Mobile network operators (MNOs) are shutting down their 2G and 3G networks in markets across the globe. That’s a serious challenge for manufacturers of IoT devices, and one leading international provider of e-scooters was determined to meet it head-on. The company’s e-scooters had originally connected to cellular 2G and 3G networks. They needed to modernize and future-proof their fleet, and this meant new connectivity hardware and new SIMs—ideally with a single SIM for every market. This would allow them to create a single product stock-keeping unit (SKU), driving cost and complexity out of manufacturing and deployment processes.
Like every IoT device manufacturer scrambling to handle the sunsetting of 2G and 3G networks, this e-scooter company looked at NB-IoT and CAT-M and turned to Wireless Logic for guidance. Some national markets have great support for one or the other. A few support both. No one knows what MNO coverage for either will look like in a few years—or even a few weeks. For instance, Japan’s NTT DoCoMo discontinued its NB-IoT service in early 2020.
For an IoT device that operates between networks and across borders, consistent operation across regional network coverage areas is a fundamental requirement that neither LTE-M nor NB-IoT can deliver on today. Wireless Logic ran a process that helped the e-scooter manufacturer understand and then assess the different trade-offs to be made. Ultimately the customer prioritized time-to-market over a modest hardware cost-saving and (for them) modest battery life benefits. They opted for the LTE CAT-1 protocol. LTE CAT-1 in general, and the single antenna version referred to as LTE CAT-1 BIS in particular (we will use CAT-1 from here on, but we’re referring specifically to CAT-1 BIS), are already present in every network’s technology stack across the globe. Everywhere MNOs support 4G networks—virtually everywhere—CAT-1 is ready to connect, with no network shut-downs anticipated.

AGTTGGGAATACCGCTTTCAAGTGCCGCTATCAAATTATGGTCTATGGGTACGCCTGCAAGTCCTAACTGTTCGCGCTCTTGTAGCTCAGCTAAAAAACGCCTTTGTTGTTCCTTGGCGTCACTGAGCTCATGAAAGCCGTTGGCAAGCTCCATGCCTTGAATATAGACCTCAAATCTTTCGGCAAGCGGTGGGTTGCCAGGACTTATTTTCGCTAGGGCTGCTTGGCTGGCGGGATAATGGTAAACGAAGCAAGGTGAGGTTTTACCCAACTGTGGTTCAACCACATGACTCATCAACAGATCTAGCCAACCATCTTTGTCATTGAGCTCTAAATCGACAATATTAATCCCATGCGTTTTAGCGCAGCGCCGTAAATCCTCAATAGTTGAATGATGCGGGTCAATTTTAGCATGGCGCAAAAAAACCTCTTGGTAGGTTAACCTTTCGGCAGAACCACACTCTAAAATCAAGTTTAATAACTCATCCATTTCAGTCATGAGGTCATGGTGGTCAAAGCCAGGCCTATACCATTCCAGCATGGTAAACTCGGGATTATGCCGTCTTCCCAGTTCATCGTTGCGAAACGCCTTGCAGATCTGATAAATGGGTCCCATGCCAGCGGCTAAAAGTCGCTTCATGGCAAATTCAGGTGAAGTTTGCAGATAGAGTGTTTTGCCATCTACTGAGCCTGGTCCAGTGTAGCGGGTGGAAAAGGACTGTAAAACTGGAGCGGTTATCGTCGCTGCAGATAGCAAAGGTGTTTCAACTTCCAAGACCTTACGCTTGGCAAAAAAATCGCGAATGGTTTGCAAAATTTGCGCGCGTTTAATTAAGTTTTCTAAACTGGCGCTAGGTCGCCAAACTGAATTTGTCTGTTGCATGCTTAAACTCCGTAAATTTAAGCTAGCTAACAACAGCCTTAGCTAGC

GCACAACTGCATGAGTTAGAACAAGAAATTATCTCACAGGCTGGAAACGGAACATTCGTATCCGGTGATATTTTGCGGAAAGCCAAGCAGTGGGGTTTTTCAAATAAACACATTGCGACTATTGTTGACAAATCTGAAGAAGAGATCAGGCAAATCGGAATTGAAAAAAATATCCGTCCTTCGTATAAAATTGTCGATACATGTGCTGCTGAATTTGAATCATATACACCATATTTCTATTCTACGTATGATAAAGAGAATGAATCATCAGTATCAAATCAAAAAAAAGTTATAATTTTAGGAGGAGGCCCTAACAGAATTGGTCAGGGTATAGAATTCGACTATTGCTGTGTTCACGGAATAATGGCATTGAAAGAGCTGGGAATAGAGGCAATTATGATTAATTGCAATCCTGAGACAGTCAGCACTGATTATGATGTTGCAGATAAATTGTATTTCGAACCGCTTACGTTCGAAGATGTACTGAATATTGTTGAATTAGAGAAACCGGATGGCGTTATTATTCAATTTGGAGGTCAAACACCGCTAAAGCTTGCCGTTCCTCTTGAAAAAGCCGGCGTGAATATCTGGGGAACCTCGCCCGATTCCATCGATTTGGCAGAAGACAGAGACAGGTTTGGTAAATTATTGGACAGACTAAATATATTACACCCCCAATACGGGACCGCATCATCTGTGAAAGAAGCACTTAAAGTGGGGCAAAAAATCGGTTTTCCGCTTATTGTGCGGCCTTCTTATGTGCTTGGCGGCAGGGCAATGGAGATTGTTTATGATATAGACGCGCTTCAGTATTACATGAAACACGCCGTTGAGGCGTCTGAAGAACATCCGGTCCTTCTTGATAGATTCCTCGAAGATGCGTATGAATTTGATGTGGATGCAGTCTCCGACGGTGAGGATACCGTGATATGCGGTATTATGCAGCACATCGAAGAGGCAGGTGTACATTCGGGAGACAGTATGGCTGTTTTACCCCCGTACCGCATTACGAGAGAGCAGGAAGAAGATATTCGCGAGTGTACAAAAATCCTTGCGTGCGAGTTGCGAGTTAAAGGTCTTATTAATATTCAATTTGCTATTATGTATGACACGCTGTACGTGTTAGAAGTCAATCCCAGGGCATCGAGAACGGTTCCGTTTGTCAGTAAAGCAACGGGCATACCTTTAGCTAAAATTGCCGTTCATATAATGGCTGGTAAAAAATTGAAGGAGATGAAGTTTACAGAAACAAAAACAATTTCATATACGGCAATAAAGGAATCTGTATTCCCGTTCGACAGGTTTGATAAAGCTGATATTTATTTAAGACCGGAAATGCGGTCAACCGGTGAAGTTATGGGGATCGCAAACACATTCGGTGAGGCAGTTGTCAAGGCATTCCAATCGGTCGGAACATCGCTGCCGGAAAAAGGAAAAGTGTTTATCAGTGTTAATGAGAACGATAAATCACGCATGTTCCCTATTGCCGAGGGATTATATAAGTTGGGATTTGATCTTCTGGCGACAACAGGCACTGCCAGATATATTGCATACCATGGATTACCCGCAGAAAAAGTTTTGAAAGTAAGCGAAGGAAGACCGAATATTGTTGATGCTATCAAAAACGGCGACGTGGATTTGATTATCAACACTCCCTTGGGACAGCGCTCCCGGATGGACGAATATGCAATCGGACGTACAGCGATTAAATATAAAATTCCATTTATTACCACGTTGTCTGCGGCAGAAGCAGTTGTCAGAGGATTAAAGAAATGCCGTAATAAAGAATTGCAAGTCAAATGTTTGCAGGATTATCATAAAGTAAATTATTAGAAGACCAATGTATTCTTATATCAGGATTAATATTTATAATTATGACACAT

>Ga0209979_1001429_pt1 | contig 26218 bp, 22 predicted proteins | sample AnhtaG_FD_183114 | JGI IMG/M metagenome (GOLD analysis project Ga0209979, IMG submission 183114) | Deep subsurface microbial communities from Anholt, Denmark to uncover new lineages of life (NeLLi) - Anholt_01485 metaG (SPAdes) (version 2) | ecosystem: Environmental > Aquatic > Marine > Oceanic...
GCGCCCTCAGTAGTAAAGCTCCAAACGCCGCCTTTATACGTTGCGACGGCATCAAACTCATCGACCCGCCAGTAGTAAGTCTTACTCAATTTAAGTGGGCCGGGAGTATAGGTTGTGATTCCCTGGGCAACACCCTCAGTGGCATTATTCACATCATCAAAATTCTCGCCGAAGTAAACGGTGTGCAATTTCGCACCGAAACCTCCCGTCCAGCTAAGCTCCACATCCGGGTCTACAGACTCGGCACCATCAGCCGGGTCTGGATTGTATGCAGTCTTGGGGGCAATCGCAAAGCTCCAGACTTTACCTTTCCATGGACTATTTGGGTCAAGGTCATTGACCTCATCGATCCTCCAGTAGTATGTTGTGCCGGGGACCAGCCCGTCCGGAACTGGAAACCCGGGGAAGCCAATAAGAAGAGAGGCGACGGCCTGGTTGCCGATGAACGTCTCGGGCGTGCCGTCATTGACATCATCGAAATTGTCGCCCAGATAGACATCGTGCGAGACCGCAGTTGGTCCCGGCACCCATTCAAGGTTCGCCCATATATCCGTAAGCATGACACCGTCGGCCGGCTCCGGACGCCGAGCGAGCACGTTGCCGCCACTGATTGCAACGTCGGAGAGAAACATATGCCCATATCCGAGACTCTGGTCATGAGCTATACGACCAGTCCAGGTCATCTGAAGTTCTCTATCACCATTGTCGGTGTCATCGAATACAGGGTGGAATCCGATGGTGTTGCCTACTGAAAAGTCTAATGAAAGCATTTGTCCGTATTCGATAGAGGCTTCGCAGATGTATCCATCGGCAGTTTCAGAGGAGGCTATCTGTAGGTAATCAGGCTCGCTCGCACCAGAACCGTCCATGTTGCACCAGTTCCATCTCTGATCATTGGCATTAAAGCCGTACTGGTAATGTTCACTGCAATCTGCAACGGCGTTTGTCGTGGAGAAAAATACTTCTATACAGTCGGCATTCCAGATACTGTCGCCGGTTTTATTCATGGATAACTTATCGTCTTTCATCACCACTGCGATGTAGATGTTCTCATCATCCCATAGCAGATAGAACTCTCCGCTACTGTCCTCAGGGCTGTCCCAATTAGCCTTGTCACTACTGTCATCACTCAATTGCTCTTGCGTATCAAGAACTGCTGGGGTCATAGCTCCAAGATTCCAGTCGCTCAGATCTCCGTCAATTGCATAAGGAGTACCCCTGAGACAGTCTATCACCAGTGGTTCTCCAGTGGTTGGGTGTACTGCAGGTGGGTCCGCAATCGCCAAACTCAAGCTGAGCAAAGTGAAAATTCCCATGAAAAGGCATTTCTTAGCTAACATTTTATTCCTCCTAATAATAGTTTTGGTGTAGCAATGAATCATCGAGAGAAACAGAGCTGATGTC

In contrast, the customer couldn’t be certain that CAT-M or NB-IoT availability would align with their new pan-European product launch plans, nor that they would remain available throughout the life of their devices. They knew CAT-1 would. They measured the total cost of ownership (TCO) for their scooters versus the cost and lifespan of a CAT-1 module. It was a good match. Moreover, the simplicity of a single module that works in every national market made CAT-1 the right choice for these types of mobility applications. If your devices worked perfectly well on 2G or 3G networks in multiple geographies, it could be right for you, too.
But CAT-1 isn’t a panacea. As any IoT solution provider knows, there are trade-offs for any LTE IoT standard. Here’s what you need to know about where CAT-1 sits in a debate that, too often, presents itself as a binary between CAT-M and NB-IoT.
The Challenges of NB-IoT and CAT-M for Global Operations
To get an idea of the uneven roll-out of NB-IoT and CAT-M, look no further than the GSMA Mobile IoT Deployment Map. Glance over at Portugal, locked into NB-IoT coverage. You can’t currently roll out a CAT-M device there. Then look at Mexico, which conversely only supports CAT-M. You can’t roll out NB-IoT there. So what if you plan to sell your device in both markets? Dual-mode modules that support both CAT-M and NB-IoT are certainly available, but a single SIM that can handle both technologies in multiple countries does not exist.